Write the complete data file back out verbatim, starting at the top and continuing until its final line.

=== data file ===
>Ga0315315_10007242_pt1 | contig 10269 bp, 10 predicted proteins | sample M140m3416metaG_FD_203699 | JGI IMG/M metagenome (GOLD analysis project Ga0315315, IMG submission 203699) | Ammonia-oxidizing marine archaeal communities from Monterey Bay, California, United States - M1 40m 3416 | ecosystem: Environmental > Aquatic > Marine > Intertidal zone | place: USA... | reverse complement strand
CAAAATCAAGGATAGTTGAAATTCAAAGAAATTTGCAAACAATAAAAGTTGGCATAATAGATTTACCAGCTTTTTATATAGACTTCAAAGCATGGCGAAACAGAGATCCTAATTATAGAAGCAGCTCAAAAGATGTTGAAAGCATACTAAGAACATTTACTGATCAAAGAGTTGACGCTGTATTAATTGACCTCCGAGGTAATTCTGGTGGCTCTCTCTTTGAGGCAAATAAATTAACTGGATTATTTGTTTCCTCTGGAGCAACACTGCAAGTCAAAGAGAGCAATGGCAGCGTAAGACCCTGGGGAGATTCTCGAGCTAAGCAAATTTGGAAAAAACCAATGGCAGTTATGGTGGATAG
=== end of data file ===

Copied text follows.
>Ga0315315_10007242_pt1 | contig 10269 bp, 10 predicted proteins | sample M140m3416metaG_FD_203699 | JGI IMG/M metagenome (GOLD analysis project Ga0315315, IMG submission 203699) | Ammonia-oxidizing marine archaeal communities from Monterey Bay, California, United States - M1 40m 3416 | ecosystem: Environmental > Aquatic > Marine > Intertidal zone | place: USA... | reverse complement strand
CAAAATCAAGGATAGTTGAAATTCAAAGAAATTTGCAAACAATAAAAGTTGGCATAATAGATTTACCAGCTTTTTATATAGACTTCAAAGCATGGCGAAACAGAGATCCTAATTATAGAAGCAGCTCAAAAGATGTTGAAAGCATACTAAGAACATTTACTGATCAAAGAGTTGACGCTGTATTAATTGACCTCCGAGGTAATTCTGGTGGCTCTCTCTTTGAGGCAAATAAATTAACTGGATTATTTGTTTCCTCTGGAGCAACACTGCAAGTCAAAGAGAGCAATGGCAGCGTAAGACCCTGGGGAGATTCTCGAGCTAAGCAAATTTGGAAAAAACCAATGGCAGTTATGGTGGATAG